We spoke to student-teachers from various socio-economic, cultural and religious backgrounds about why there needs to be more diverse representation in teaching.
They explained to us why teachers of diverse backgrounds should be present in classrooms for all students and future teachers alike.
"Just because you haven’t seen it, doesn’t mean that it can’t be done."
As a member of the LGBTQ+ community, Josh explained to us how, when he was at school, not seeing anyone that he could really identify with on the school staff affected his view of what he could do career-wise. Josh told us that he always wanted to be a teacher, but he never saw anyone like him doing it before.
"In my school, the staff was mainly middle-class women. I knew I always wanted to do teaching but there was no one there that I saw and thought, 'Oh, they did it so I can do it.'"
Josh went on to explain why that kind of representation is important for future generations of teachers and he reminds us that even if our identities don't fit into a traditional category of teacher, we should still pursue the career if it's the one for us.
"There might be kids out there like me saying, “Well, I could be the first one to do that.” I think it’s just important that when students are choosing what they want to do as a career, it’s important to remember that you don’t need to see someone like you doing what you want to do in order to do it."
"A lot of teachers come from very similar backgrounds. And there’s nothing wrong with that, they do an amazing job in educating their pupils. But, I am conscious that this doesn’t show all students that they can do it as well - and I want to help change that. When I was going through school, I lived in a council estate, I'm from a single-parent family, but growing up, I always wanted to teach. But it just seemed like something that was so alien to me, because I saw teachers as the elite in society.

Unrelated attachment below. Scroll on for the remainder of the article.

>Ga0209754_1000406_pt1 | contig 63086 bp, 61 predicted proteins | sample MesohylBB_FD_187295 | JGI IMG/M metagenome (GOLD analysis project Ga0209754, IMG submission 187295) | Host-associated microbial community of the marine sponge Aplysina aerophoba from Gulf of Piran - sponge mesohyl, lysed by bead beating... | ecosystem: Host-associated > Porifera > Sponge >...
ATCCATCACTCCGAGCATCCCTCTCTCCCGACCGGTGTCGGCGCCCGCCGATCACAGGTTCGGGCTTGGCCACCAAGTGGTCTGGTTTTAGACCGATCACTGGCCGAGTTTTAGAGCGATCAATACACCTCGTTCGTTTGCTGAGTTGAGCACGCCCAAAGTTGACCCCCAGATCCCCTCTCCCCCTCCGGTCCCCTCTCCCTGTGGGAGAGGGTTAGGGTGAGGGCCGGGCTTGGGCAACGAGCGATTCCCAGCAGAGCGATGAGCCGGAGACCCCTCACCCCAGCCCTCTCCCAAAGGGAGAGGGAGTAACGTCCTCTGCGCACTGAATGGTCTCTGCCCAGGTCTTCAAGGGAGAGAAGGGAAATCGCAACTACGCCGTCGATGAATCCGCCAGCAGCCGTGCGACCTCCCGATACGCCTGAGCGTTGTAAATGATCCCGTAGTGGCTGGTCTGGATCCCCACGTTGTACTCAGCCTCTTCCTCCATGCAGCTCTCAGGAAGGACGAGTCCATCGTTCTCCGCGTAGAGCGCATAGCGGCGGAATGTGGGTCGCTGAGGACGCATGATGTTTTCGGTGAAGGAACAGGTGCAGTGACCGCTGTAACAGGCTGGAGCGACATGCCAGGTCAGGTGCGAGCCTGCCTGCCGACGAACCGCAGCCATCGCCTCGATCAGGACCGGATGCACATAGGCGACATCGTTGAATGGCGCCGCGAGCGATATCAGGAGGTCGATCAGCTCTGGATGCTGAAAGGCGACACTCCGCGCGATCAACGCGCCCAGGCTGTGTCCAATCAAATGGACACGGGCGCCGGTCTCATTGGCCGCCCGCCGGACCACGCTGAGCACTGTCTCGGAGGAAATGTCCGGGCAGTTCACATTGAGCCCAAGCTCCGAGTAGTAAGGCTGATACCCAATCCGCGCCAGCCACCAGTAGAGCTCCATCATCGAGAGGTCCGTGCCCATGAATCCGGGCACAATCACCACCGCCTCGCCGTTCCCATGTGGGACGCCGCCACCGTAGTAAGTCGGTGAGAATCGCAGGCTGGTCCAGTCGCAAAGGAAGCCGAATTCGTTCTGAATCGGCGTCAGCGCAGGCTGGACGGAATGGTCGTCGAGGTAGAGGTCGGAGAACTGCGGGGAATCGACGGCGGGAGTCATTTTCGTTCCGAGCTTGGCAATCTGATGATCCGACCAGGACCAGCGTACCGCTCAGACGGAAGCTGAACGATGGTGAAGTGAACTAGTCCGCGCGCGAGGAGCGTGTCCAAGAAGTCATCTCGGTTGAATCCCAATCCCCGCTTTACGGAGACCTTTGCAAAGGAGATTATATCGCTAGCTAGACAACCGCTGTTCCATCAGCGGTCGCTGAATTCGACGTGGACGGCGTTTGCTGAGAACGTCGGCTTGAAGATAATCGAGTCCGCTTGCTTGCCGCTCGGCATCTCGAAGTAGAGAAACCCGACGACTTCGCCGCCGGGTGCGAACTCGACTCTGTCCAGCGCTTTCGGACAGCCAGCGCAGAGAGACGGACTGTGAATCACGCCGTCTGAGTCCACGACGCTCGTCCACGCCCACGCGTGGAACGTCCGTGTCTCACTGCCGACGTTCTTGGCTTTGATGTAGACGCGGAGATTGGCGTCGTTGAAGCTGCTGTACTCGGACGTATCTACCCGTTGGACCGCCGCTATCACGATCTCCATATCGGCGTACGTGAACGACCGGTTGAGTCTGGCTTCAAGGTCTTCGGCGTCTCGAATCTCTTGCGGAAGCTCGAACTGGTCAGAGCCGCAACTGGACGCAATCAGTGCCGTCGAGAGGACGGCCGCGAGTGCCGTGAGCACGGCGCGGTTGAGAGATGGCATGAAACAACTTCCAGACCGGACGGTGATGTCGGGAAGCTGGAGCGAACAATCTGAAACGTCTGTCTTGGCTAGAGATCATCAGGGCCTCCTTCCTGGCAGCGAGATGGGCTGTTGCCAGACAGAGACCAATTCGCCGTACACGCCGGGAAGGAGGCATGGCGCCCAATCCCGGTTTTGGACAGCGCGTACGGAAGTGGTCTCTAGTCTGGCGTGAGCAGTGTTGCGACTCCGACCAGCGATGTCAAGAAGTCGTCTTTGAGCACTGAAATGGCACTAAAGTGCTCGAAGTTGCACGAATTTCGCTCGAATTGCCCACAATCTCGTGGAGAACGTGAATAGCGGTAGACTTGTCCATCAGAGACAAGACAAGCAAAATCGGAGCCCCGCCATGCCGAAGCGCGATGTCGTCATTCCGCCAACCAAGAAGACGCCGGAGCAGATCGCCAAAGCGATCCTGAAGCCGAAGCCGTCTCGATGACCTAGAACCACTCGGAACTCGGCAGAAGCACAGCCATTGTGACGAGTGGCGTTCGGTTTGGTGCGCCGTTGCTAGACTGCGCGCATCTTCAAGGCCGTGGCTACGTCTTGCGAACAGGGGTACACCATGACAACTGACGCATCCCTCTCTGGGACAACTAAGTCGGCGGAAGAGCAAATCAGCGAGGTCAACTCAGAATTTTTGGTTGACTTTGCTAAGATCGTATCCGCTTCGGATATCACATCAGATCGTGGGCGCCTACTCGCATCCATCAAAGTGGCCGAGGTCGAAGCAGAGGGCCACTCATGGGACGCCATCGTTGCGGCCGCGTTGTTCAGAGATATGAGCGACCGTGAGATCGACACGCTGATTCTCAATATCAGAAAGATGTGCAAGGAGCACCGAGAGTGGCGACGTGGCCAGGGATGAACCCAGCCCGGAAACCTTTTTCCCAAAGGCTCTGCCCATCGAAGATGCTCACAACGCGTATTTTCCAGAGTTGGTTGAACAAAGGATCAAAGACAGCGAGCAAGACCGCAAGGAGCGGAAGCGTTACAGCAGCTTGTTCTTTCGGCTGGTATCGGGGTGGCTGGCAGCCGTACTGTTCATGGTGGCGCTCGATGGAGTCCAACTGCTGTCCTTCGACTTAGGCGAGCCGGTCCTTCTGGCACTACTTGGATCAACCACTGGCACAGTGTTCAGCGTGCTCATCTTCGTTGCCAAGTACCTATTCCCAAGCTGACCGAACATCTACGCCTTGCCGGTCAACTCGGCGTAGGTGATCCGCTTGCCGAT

"Don’t let your mind tell you that you’re not good enough. If you want it, go get it. If it’s right for you, you won’t regret doing it. Just because you haven’t seen it, doesn’t mean that it can’t be done. There are many people who have done things for the first time and they set off a trend. If anything, that’s what we need in teaching. We need staffrooms to become more diverse."
Many teachers are becoming more aware of the importance of recognising diversity in their classroom. Ciara has been a secondary school art teacher for a few years now and she explained to us how she's integrating this message of diversity and acceptance in her classroom.
"I’m trying my best, still learning. I work in a single-sex school, but I’ve stopped saying things like ‘Hello, girls’. One of the kids copped it and I explained that I don’t know what’s going on with everyone and I’m not going to assume it’s something you’re okay with. It’s little changes like that. I have a sign up on the door that says ‘My room is a safe space' and that I’m an ally, and I have the different flags from the different categories of the LGBT+ society. I just popped it up, didn’t think much of it and then one day I found two kids just standing outside the door reading it.
"They read it and took it in and asked me if I meant it. And I said yes, from the bottom of my heart. It’s things like that I think help the kids. I’m a huge fan of the BeLonGTo Stand Up week I did a little mini-project where we crocheted little Christmas baubles with all the different colours of the LGBT+ flag It’s small things like that, that make huge differences to kids."